NEW YORK (Reuters) - The dollar fell against the yen on Tuesday for a fifth straight session, undermined by a persistent drop in U.S. Treasury yields, which analysts say reflects uncertainty about global growth prospects.
The greenback could decline further against the yen if the Bank of Japan does not expand its asset purchase program. On Wednesday, the Japanese central bank is widely expected to keep its policy unchanged at a two-day meeting, but the market will be focused on BoJ Governor Haruhiko Kuroda’s news conference.
“Kuroda may continue to highlight an improved outlook for the Japanese economy, and it seems as though the BoJ will carry its current (monetary) policy into the second half of the year,” said David Song, current analyst at DailyFX, a unit of FX broker FXCM in New York.
“That said, dollar/yen no longer looks like a one-way trade as the BoJ softens its dovish tone for monetary policy, and a greater deviation in the policy outlook may trigger a further decline in the exchange rate,” he said.
The Australian dollar, meanwhile, fell to a two-week low against the greenback, hurt by a slide in prices of iron ore, the country’s biggest export earner.
But gains in the U.S. dollar against the Australian currency failed to give the greenback a lift against the yen, which has been on a five-day winning streak as U.S. Treasury yields have softened in four of the last six sessions.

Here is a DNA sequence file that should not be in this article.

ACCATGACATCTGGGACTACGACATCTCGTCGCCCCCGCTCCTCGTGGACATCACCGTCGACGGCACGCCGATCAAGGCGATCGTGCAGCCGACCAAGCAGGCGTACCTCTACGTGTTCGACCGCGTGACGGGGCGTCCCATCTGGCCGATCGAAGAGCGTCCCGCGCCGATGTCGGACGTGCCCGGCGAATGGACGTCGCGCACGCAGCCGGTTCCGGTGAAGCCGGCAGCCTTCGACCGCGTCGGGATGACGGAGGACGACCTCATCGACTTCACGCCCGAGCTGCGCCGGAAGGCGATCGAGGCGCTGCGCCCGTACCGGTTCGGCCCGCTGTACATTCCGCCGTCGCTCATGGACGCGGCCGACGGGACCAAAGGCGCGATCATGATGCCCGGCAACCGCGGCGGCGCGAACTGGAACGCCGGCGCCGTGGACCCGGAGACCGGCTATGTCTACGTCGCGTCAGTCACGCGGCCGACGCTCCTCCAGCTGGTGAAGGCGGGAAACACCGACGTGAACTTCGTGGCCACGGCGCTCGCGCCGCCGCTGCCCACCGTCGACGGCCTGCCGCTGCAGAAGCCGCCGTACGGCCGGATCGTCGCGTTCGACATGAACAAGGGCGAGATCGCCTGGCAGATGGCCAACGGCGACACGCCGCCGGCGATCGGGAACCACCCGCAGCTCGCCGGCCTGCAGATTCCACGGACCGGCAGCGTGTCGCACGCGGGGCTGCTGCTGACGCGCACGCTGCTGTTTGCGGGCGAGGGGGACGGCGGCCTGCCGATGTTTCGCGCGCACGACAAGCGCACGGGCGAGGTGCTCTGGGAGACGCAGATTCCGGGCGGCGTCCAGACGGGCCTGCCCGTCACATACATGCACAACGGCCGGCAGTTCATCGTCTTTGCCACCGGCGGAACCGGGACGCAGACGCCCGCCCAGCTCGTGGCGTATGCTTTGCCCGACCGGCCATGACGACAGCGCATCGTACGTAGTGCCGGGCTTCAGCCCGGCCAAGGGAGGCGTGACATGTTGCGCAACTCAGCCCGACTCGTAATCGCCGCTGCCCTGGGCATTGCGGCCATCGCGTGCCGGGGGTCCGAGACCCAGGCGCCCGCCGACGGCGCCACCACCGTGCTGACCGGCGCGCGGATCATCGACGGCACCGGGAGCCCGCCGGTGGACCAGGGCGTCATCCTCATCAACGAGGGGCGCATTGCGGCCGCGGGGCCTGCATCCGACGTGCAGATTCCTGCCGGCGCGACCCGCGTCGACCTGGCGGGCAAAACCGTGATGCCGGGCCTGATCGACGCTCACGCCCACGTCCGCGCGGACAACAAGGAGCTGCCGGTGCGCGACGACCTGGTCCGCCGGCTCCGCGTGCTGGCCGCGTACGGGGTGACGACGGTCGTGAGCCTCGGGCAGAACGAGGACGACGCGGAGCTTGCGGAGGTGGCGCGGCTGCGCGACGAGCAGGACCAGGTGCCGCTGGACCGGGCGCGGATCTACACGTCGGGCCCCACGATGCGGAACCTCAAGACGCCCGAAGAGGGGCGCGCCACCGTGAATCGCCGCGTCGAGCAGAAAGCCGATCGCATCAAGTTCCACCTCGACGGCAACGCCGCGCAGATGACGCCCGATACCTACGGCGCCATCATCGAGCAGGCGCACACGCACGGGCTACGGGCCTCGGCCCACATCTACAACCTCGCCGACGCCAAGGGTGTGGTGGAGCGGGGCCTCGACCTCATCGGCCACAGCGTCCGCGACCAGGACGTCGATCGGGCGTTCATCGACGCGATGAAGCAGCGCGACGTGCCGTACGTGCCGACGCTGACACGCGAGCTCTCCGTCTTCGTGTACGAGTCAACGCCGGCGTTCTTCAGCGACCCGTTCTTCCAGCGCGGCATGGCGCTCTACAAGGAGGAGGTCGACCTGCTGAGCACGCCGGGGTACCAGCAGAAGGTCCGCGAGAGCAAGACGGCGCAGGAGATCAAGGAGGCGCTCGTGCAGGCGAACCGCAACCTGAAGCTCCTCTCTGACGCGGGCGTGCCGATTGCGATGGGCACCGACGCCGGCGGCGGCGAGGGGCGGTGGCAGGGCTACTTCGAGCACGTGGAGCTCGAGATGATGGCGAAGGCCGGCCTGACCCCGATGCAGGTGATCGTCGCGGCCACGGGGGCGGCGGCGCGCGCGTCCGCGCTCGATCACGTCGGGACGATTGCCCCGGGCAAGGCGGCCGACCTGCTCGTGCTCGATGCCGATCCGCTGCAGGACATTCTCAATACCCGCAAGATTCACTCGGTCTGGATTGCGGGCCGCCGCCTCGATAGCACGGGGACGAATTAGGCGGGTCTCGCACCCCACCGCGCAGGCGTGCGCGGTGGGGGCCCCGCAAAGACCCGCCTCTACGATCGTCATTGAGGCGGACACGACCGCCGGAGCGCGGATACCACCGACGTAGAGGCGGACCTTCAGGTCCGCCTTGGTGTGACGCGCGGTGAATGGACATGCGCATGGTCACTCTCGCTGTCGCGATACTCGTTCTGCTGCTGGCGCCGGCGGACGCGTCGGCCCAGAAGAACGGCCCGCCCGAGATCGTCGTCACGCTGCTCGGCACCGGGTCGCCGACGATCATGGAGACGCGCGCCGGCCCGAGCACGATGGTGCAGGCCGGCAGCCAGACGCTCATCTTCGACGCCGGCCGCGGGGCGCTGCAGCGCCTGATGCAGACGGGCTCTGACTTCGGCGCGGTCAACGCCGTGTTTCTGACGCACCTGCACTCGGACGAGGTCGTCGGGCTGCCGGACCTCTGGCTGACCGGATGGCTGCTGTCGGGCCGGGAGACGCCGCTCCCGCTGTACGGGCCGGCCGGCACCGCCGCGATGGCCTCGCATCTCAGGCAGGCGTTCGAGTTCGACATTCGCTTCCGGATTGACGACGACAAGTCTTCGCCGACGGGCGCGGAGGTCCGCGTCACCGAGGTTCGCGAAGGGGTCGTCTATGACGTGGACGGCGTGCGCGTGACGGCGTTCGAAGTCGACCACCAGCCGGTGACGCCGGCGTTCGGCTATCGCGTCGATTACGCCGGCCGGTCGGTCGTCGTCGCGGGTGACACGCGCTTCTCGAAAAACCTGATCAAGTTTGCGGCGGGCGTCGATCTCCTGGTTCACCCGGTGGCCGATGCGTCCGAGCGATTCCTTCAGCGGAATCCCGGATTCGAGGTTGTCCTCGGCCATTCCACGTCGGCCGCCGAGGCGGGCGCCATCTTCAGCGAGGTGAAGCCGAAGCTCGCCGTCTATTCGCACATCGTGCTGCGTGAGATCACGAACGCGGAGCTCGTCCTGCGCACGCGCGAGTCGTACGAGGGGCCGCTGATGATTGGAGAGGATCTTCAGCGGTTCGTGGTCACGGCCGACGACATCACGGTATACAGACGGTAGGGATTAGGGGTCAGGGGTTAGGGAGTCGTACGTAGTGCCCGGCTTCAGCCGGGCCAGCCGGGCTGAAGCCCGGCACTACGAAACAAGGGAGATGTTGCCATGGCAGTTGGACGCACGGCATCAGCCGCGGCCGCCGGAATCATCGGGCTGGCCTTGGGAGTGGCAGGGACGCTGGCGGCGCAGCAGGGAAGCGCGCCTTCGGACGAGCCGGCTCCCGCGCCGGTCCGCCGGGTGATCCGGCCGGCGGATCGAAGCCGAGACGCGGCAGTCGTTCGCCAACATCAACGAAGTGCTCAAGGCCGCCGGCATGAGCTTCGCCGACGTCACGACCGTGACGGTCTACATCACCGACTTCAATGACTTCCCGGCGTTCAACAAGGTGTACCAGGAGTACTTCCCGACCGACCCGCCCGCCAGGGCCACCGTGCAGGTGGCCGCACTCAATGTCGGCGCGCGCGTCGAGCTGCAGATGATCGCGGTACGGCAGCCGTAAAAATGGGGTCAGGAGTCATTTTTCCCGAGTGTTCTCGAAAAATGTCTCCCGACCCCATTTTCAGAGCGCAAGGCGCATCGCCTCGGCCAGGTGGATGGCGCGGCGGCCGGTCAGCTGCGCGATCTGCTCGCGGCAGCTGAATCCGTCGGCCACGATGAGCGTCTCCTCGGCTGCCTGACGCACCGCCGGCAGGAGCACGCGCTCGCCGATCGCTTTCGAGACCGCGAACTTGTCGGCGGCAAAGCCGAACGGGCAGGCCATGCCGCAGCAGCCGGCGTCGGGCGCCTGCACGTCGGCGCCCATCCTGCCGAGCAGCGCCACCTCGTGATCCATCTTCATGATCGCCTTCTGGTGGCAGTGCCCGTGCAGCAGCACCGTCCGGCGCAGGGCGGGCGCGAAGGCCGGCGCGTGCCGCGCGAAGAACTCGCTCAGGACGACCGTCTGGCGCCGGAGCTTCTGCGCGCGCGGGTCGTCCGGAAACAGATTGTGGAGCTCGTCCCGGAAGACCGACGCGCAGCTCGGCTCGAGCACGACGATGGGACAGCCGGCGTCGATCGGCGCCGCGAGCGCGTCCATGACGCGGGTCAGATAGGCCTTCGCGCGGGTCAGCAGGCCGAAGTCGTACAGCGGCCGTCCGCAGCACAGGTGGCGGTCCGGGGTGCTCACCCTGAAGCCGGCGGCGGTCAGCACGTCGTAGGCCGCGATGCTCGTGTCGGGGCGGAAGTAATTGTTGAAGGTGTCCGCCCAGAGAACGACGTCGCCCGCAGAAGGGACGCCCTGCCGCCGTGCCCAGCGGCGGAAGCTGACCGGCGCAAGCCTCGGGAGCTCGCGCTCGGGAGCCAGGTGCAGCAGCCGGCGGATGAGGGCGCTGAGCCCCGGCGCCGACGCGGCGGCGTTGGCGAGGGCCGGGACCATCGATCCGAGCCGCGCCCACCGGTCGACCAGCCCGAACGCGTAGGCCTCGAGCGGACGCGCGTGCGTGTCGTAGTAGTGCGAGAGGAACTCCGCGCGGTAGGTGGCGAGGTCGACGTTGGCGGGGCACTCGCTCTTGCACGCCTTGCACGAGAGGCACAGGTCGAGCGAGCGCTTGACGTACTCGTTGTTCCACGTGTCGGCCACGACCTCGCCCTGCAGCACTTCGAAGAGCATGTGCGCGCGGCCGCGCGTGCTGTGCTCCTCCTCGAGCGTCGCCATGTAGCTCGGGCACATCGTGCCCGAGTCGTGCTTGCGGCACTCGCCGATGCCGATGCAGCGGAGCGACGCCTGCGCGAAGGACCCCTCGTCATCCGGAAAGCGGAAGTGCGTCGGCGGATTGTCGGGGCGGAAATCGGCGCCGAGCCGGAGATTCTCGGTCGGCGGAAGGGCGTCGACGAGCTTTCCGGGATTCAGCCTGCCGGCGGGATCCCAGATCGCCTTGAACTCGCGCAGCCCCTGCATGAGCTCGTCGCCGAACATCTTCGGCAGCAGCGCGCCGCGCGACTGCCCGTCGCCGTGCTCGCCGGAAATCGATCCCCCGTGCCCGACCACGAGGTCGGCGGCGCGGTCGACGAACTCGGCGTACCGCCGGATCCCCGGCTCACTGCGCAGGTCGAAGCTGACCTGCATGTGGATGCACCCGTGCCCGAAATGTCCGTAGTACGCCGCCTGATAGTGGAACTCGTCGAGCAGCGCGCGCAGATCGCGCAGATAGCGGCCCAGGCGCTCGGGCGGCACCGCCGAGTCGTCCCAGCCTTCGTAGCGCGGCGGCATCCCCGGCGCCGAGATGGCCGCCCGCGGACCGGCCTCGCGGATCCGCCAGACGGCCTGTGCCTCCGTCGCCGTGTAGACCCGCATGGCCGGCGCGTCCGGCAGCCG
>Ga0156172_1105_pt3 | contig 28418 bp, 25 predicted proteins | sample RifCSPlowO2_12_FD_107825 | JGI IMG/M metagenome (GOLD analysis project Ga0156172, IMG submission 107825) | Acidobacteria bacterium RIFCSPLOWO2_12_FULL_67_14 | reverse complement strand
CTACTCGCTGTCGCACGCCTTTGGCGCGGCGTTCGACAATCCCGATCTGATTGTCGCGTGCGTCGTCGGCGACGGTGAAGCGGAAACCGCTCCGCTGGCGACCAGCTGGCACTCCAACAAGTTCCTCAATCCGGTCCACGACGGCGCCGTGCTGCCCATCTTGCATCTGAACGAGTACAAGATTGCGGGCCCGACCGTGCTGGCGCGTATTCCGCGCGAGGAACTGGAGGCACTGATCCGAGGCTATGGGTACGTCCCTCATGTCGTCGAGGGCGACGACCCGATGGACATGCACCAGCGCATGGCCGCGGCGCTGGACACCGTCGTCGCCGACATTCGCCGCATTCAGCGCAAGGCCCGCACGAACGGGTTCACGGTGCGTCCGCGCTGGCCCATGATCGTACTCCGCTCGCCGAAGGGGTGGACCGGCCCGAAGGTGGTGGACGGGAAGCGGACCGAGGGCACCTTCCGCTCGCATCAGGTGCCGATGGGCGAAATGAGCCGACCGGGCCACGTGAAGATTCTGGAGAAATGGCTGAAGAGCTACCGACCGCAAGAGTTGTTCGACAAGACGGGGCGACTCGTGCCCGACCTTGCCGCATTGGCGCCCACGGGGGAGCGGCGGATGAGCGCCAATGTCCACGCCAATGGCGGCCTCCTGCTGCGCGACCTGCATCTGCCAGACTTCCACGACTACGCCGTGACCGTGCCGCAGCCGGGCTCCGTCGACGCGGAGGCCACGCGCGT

In late trading, the dollar fell 0.2 percent to 101.29 yen. The pair also traded below its 200-day moving average - a key technical gauge - for a second straight day.
“The strong correlation between dollar/yen and Treasury yields continue to be the main driver,” said Joe Manimbo, senior market analyst at Western Union Business Solutions in Washington. “Part of that is due to renewed concerns about the health of the global economy.”
Investors have voiced concern about the U.S. housing sector, which could dampen growth in the world’s largest economy. They are also worried about China’s economic outlook, a major driver of the Aussie dollar.
Late on Tuesday, the Australian currency slid 0.8 percent to US$0.9254, after earlier dropping to US$0.9251, its lowest since May 5.
The Aussie has recovered solidly from lows reached in late January, but worries over the pace of growth in China continue to weigh broadly on its outlook and Reserve Bank deputy governor Guy Debelle said potentially slower capital inflows to Australia pointed to more weakness. [ID:nS9N0M3007]
The euro, meanwhile, slipped 0.1 percent against the dollar to $1.3698.
The euro zone currency could face more of a headwind ahead of potentially destabilising European Parliament elections this week, where votes for anti-austerity, euroskeptic parties look set to increase. Expectations of imminent easing from the European Central Bank have also weighed on the euro’s outlook.
Editing by G Crosse